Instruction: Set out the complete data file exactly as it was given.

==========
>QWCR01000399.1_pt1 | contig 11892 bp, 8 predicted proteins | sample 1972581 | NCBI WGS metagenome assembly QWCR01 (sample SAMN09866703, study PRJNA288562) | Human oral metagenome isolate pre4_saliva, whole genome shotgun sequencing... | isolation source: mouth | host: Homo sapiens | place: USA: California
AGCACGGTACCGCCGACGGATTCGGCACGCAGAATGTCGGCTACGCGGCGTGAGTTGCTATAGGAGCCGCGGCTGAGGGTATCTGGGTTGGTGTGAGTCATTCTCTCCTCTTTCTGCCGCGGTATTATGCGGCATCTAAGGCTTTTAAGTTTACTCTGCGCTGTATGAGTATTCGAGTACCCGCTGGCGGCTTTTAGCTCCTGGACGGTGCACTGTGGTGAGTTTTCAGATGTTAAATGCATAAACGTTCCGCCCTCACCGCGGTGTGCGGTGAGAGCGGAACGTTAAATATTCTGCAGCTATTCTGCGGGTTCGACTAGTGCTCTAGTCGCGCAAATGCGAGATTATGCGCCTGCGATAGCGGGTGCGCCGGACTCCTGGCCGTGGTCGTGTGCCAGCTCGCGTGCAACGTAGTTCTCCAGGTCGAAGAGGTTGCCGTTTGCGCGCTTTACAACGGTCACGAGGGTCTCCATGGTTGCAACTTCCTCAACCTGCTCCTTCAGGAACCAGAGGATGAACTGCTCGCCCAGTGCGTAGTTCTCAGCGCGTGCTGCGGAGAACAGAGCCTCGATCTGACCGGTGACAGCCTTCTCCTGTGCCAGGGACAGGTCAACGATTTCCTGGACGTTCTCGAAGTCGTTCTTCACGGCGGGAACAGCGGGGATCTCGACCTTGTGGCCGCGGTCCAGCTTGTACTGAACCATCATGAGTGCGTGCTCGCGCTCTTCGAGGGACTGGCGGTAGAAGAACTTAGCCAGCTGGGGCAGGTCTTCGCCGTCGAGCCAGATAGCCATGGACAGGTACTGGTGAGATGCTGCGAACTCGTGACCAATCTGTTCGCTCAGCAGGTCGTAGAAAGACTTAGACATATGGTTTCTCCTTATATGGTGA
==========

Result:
>QWCR01000399.1_pt1 | contig 11892 bp, 8 predicted proteins | sample 1972581 | NCBI WGS metagenome assembly QWCR01 (sample SAMN09866703, study PRJNA288562) | Human oral metagenome isolate pre4_saliva, whole genome shotgun sequencing... | isolation source: mouth | host: Homo sapiens | place: USA: California
AGCACGGTACCGCCGACGGATTCGGCACGCAGAATGTCGGCTACGCGGCGTGAGTTGCTATAGGAGCCGCGGCTGAGGGTATCTGGGTTGGTGTGAGTCATTCTCTCCTCTTTCTGCCGCGGTATTATGCGGCATCTAAGGCTTTTAAGTTTACTCTGCGCTGTATGAGTATTCGAGTACCCGCTGGCGGCTTTTAGCTCCTGGACGGTGCACTGTGGTGAGTTTTCAGATGTTAAATGCATAAACGTTCCGCCCTCACCGCGGTGTGCGGTGAGAGCGGAACGTTAAATATTCTGCAGCTATTCTGCGGGTTCGACTAGTGCTCTAGTCGCGCAAATGCGAGATTATGCGCCTGCGATAGCGGGTGCGCCGGACTCCTGGCCGTGGTCGTGTGCCAGCTCGCGTGCAACGTAGTTCTCCAGGTCGAAGAGGTTGCCGTTTGCGCGCTTTACAACGGTCACGAGGGTCTCCATGGTTGCAACTTCCTCAACCTGCTCCTTCAGGAACCAGAGGATGAACTGCTCGCCCAGTGCGTAGTTCTCAGCGCGTGCTGCGGAGAACAGAGCCTCGATCTGACCGGTGACAGCCTTCTCCTGTGCCAGGGACAGGTCAACGATTTCCTGGACGTTCTCGAAGTCGTTCTTCACGGCGGGAACAGCGGGGATCTCGACCTTGTGGCCGCGGTCCAGCTTGTACTGAACCATCATGAGTGCGTGCTCGCGCTCTTCGAGGGACTGGCGGTAGAAGAACTTAGCCAGCTGGGGCAGGTCTTCGCCGTCGAGCCAGATAGCCATGGACAGGTACTGGTGAGATGCTGCGAACTCGTGACCAATCTGTTCGCTCAGCAGGTCGTAGAAAGACTTAGACATATGGTTTCTCCTTATATGGTGA